S02E06: Access to Clean Water


Manage episode 332956395 series 2868731
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Whether it is New York City, Mexico City or Ho Chi Minh City, enabling equitable access to clean drinking water, and adequate drainage and storm run-off must overcome multiple challenges.

Burgeoning urban populations need increasing amounts of water, but the changing climate is impacting primary sources. “What we have considered sustainable water management for decades is untenable when we consider continuing pressures on supply and quality,” Dr Anna Robuck warns us. Enrique Iomnitz explains the “perverse” vicious cycle of Mexico’s leaky grid. As in many Global South cities, supplying water intermittently reduces water loss, but when the flow stops, the pressure causes even more leaks - exacerbated by earthquakes.

Regenerative systems operate on a circular budget with more limited releases of water than the linear model industrialised countries are accustomed to. Enabling safe regeneration - even beyond consumer servicing - requires upgraded infrastructure, and also trust. Balancing safety with sustainability is a challenge even in the United States, where policies do not take into account the slew of chemicals pouring out of households, farming and industry. Governance and funding are often key differentiators between the Global North and South, but cities such as Lingyuan in China are leading the way.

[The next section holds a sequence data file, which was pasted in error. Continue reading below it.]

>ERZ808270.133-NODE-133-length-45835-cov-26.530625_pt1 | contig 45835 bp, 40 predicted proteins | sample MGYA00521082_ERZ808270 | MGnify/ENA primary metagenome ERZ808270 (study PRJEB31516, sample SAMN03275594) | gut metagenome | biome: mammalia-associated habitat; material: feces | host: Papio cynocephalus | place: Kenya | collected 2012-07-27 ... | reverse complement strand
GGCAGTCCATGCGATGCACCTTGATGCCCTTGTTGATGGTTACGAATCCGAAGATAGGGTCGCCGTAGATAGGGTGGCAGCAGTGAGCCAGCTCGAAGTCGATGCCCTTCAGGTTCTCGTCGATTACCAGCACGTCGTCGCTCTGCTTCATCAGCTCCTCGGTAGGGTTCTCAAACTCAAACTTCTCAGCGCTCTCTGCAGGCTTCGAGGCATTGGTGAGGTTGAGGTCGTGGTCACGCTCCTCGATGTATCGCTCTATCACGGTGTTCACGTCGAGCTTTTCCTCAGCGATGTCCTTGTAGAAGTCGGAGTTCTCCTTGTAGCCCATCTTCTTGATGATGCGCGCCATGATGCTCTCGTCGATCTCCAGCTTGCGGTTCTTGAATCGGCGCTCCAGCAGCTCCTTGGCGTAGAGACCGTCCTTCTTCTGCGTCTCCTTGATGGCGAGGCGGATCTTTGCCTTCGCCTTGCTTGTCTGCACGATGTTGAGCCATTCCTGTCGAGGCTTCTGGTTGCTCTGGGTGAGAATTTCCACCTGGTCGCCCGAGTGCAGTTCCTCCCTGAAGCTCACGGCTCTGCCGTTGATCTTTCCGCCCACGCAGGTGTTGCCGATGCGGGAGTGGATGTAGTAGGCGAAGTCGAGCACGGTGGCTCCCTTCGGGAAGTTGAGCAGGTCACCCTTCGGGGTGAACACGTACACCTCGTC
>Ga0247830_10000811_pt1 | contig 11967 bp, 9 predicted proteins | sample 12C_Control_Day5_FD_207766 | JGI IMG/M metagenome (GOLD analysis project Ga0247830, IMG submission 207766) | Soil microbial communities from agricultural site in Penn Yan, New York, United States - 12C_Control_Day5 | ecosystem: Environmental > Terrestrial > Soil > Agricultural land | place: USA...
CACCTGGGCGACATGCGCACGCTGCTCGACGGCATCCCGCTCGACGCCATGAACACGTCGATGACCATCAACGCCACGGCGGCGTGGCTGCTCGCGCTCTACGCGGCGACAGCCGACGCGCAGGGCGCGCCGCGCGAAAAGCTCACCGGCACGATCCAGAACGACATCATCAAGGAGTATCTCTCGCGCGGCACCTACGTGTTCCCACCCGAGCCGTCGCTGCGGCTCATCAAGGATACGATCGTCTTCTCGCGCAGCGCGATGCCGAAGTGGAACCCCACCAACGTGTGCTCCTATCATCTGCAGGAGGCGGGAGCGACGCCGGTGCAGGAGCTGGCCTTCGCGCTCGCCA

The new generation of solutions need to treat water at a lower energy and chemical cost. The ‘sponge city’ concept and retaining increasingly heavy rains are starting to be taken on. To scale and speed up solutions, academics need to collaborate more closely with the private sector and governments. Local community engagement and education, public private partnerships and new distributed marketplaces for the commercial sector, as demonstrated by Romain Joly and Enrique Iomnitz’s enterprises, must also be integrated.

  • Dr. Anna Robuck, Researcher, Icahn School of Medicine at Mount Sinai
  • Enrique Lomnitz, Co-Founder & Director, Isla Urbano
  • Romain Joly, CEO at O-We Water Vietnam & Director of business development at 1001fontaines

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